Somehow I managed to pass the time to the point where I figured I could tough it out until the games begun. Some beer and food along the way no doubt helped me reach that point. The town was also big and had a lot to explore. All around, there were different little events going on, from somebody being tarred (actually more like waxed) and feathered, to musicians performing, and puppet shows. There was also some band made up of 5 bagpipers and 2 drummers playing a concert. I’ll let you imagine what that sounded like. If your imagination is lacking today, here’s the link to their MySpace page.

So finally, the games were about the begin! I sat down at 3 because there were some festivities to take place beforehand and I really needed to kill the time. Don’t exactly remember the order of things though. Some trumpeters blasting, people walking out into the dirt arena, the announcer speaking in German of course. By this time, I think the official ceremony had begun. It was kicked-off by the arrival of the real Prince Luitpold of Bavaria, whose dad started this whole thing. First time I’d seen a prince in real life. Oooooh.

Somewhere in the beginning there were some really talented horse riders and horses who did tricks. The horses would run fast towards one end of the arena and the rider would do tricks on top of them. Like bounce his feet on the ground, go over the top of the saddle and then bounce them on the other side. Others rode without hands and their bodies goings sideways from the saddle. Some stood up on the horses as they galloped. It was cool to such well trained people and horses.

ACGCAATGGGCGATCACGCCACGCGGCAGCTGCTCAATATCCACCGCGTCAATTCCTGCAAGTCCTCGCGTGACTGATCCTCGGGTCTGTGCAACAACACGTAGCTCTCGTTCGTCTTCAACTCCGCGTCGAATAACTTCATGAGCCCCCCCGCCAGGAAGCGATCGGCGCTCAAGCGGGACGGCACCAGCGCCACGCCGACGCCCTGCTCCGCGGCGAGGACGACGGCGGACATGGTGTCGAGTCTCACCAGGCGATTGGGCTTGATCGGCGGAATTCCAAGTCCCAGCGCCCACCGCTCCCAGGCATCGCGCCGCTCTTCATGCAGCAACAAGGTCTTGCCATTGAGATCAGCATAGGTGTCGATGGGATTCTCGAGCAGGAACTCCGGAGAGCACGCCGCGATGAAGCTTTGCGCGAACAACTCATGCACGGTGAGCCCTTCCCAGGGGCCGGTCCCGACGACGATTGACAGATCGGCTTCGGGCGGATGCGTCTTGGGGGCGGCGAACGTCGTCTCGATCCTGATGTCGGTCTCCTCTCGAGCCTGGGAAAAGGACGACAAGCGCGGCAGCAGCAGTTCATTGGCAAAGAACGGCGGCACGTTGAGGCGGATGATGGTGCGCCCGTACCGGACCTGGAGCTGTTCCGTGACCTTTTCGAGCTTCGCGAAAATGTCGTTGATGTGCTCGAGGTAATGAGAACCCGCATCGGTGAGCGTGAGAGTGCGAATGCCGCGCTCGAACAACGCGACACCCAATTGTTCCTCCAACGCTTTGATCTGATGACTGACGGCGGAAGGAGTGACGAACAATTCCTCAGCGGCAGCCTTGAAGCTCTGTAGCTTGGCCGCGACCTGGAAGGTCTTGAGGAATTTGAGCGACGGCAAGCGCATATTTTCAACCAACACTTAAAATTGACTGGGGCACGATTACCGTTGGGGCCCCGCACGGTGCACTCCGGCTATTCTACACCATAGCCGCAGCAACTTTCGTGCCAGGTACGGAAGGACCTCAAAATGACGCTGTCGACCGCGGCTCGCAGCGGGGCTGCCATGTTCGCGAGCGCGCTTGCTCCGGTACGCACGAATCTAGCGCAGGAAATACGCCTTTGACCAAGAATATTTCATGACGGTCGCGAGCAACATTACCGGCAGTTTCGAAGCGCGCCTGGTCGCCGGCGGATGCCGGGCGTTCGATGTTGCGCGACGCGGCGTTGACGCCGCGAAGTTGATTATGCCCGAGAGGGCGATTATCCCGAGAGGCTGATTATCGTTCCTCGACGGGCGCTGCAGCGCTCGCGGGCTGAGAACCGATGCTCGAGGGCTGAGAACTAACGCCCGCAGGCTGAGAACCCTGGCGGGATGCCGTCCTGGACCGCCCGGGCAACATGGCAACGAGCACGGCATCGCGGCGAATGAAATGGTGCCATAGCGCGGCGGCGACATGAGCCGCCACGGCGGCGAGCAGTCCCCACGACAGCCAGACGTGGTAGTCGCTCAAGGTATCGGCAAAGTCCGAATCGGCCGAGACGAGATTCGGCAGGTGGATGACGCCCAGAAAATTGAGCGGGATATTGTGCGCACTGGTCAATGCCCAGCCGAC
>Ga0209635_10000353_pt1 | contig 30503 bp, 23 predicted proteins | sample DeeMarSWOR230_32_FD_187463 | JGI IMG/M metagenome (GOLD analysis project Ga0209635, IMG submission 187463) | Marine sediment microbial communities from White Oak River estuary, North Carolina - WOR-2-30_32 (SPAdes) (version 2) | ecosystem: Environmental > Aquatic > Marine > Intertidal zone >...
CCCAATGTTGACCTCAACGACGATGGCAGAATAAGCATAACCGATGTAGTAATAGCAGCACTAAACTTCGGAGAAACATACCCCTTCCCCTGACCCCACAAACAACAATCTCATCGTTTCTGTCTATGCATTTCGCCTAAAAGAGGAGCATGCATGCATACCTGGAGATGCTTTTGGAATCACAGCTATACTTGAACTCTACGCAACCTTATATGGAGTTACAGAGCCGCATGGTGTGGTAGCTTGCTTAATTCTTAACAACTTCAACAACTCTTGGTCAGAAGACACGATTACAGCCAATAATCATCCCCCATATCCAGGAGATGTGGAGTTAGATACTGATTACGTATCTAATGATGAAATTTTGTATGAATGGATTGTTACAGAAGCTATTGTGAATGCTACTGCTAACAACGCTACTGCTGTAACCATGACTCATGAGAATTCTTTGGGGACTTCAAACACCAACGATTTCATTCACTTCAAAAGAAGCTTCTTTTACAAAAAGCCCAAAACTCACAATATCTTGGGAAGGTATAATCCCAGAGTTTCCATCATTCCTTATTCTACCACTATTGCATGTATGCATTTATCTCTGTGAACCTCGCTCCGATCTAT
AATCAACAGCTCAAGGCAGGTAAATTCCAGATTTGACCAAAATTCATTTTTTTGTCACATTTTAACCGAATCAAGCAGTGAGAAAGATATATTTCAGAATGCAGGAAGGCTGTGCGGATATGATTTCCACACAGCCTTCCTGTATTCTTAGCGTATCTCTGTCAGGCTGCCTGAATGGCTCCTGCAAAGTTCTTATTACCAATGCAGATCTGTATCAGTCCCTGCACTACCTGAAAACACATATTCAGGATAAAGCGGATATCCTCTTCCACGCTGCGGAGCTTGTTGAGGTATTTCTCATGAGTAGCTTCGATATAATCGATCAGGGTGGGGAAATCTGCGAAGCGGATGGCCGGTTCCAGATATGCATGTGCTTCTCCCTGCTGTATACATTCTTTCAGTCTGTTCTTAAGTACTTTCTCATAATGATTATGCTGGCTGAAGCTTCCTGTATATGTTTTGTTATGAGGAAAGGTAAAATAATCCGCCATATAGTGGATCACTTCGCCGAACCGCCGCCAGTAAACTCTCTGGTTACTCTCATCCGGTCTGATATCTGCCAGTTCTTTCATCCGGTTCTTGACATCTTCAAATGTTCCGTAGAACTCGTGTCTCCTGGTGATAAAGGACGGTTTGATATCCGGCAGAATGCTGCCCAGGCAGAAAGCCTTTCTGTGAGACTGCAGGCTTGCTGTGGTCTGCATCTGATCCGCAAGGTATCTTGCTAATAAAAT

So eventually the games started. They drug in a big stage and set it up. Ok. Then they had a big parade with the knights riding in, all decked out and holding their jousts. Hmmm, why did the jousts look like they had lines cut into their tips? Seems like that’d just weaken them. Ignore that, everything is still fine. But then when they started mentioning something about Camelot and King Arthur and the evil Queen Minerva, I realized I had been duped. The gig was up– this whole thing was a staged show. A mere re-enactment of a knight tournament. NOooooooo!! It was true, the whole thing ended up being a Disney-style tale of the princess being kidnapped by the evil Queen, Camelot being overthrown, Excalibur stolen from its stone and of course King Arthur saving the day in the end by winning a knight tournament. I’m sure that it was great for people who had brought their kids and knew what to expect but it was quite a disappointment for me. Guess I should’ve learned to read German. But they made it sound like a real knight tournament! The jerks.